At the beginning of next month (April 1st) Wolfman and the Airship Captain will be releasing their debut album after spending almost 5 years together as a band. Since their formation there have been some lineup changes. The current lineup is Gus Dieker (vocals) Colman Hickey (synth), Jack Lynch (drums/vocals), Ted Langhorst (guitar), and Jamie Watson (synth) Three songs off their first EP “Wolf Baby” (“We Rob Banks” “Mallomarz” and “Crystal Earth”) are currently available to stream, and since they’re one of my favorite bands in town, I got some of the Columbus Calling contributors together to provide their thoughts on these tracks.
Scrappy. Fuzzy. Lo-fi. These are the first words that came to mine during my initial listen to Wolf Baby by Wolfman and the Airship Captain. The bands that most immediately come to mind are of the Sacred Bones lo-fi psych variety, as well as a fictional one, Sex Bomb Omb from Scott Pilgrim vs the World. They have a similar youthful exuberance, combined with enthusiasm that perhaps exceeds their technical prowess. Don’t take that as an insult though, as you know, Beck composed the songs for Sex Bomb Omb, and as you may or may not know, Scott Pilgrim vs the World is one of my favorite movies of all time.
It’s always interesting to me when bands carry the punk rock vibe with the kind of melody these guys do, though I will admit it’s a combination that’s only worked for me on a handful of occasions, with Fidlar being a recent example. Days of being immature and carefree, except for thoughts of us against the world of course, came to mind while listening to these three tracks, with “Mallomarz” being a highlight. The keyboards are a welcome addition (I am almost always in favor of more keyboards) and helped the music stand out to my ears, though I did find it somewhat strange at times, juxtaposed against the otherwise lo-fi rock vibe. My friends who are obsessed with Ty Segal and his ilk would likely find this band a better fit than it was for me, which let’s face it, means they should be in very good company in Columbus. Currently, this is the type of album I could see myself totally nodding along to at Independents’ Day, but perhaps not finding it’s way to my turntable. But I’ll be interested to see what turn their sound takes next.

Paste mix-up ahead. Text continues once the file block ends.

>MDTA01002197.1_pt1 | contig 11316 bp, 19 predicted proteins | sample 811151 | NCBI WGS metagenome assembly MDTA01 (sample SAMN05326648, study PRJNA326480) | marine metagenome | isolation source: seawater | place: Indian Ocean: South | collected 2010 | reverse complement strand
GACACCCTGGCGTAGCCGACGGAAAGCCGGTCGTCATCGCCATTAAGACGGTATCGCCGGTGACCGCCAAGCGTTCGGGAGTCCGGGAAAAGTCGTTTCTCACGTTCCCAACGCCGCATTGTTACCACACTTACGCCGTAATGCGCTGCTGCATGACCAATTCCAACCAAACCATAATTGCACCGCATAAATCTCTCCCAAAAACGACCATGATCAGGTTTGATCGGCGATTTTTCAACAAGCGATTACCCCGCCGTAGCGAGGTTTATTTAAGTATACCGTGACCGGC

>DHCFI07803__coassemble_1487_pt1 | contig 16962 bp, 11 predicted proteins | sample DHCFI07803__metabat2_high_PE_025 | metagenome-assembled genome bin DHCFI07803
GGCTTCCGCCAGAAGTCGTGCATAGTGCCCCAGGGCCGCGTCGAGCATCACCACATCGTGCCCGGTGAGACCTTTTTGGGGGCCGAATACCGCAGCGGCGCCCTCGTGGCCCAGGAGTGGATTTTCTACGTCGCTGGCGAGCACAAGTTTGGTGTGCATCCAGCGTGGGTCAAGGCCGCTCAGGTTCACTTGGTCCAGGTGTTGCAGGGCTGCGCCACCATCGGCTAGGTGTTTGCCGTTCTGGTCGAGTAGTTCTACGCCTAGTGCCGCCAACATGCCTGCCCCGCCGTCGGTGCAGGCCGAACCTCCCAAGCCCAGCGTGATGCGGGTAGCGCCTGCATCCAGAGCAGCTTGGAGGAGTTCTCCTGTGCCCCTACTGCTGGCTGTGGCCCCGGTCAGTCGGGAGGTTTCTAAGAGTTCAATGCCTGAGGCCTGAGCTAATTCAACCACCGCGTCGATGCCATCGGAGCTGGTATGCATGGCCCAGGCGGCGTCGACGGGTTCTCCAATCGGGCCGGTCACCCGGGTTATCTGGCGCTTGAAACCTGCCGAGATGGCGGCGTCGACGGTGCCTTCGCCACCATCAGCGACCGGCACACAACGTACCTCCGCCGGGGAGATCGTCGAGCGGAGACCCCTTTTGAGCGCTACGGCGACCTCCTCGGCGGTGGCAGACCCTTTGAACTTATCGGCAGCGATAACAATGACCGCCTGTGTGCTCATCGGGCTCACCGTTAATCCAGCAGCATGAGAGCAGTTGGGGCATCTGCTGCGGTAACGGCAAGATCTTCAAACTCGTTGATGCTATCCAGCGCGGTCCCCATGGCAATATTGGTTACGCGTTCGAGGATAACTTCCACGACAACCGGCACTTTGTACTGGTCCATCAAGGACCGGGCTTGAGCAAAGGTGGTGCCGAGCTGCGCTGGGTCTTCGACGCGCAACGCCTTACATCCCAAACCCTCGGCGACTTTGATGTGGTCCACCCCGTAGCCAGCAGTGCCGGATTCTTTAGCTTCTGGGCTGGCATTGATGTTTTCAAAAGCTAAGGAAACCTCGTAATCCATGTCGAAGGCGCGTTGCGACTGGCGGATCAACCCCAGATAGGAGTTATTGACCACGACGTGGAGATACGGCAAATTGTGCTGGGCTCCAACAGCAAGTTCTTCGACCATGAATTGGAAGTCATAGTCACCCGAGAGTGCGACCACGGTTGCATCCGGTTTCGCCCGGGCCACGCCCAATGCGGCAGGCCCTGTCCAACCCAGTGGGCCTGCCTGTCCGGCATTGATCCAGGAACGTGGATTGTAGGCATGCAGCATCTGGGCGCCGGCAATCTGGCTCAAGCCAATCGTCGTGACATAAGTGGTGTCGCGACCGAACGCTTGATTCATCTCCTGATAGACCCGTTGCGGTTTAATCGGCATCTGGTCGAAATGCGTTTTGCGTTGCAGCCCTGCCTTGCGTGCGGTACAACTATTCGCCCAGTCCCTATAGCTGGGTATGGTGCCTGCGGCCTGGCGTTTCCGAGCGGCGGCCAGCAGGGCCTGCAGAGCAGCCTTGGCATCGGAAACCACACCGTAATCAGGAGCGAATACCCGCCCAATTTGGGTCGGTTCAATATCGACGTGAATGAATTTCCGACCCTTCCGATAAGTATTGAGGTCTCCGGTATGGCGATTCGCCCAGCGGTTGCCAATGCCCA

My first thought is I liked all three songs. Similar to King Tuff that they had a distinctive T-Rex feel. All three songs had a solid beat, big choruses, and nice pop hooks.
I would probably clean up the production a bit some of the key board effects detracted from the songs themselves.
Overall three strong songs, the band seemed like they were having fun. I would check this band out if they were playing in town Good stuff.
“We Rob Banks” opens initially with a Jack White-like guitar-and-vocal combo. Then the synth kicks in raising the song an octave, giving it a pop-punk feel. The song bares resemblance to the Foo Fighters’ “All My Life” after the second chorus and additional similarities to “12:51” by the Strokes as well. “Mallomarz” and “Crystal Earth” follow “We Rob Banks” with similar punk rock foundations smoothed over by synth chords. All three of these songs have clear punk and alternative influences.
I ended up listening to three tracks from Wolfman and the Airship Captain’s album, Wolf Baby nodding along in approval. Good lord, it’s synth heaven! Those tweaky, early-80s synth riffs MAKE this band for me. It’s like they time-travelled from Upper Arlington High School in the 20-teens to my childhood bedroom in 1985. These guys are constrained, understated, and cool in their delivery…. the confidence they possess for such a young band was really appealing for me. In true retro-punk-80’s fashion, they managed to be head-boppy and chilly at the same time.The vocals have a vacant, almost detached way of telling a story that I found very cool. I’d be enjoying a nicely crafted, singsong hook that carried me along with a chill vibe, and then you’d be hit with a powerful line: “I WANT TO BE FREE LIKE A MOVIE STAR, trying to change the world….” (still tossed off with a calm indifference).
The band has a great, modernized twist on blending genres past and present. They’re tracking right along with this kind of sound cropping up with bands like Future Islands and In the Valley Below — but more grungy. It’s kind of like if in the Human League’s earliest days, they decided to be a punky garage band for awhile. For me, this all works for this band. I’d definitely like to hear more!
Their self-described “electro psych punk” sound pays homage to a number of their influences, primarily The Strokes. With hard pounding rhythm and heavy synth-laden melodies, their songs brim with a bubbly lo-fi excitement. Despite their often unintelligible lyrics, the sharp-edged emotions of their songs always cut through to the forefront, and Dieker and Lynch’s voices, though both very unique in their own respects, fit together perfectly. As someone who sees them perform live frequently I can vouch that their recorded sound, as well as their stage show are experiences that are not to be missed.
Mumbly vocals, snappy Strokes-like cadence, new wave punk synths – easy to see why Wolfman and the Airship Captain has a buzz. I’ve seen plenty of bands in this genre (whatever genre that might be) play at CD102.5-sponsored shows (Skaters and The Orwells instantly come to mind) so I’d expect the alt-rock station to be all over this band if they aren’t already. Worth the (free) download from the band’s Bandcamp page for sure.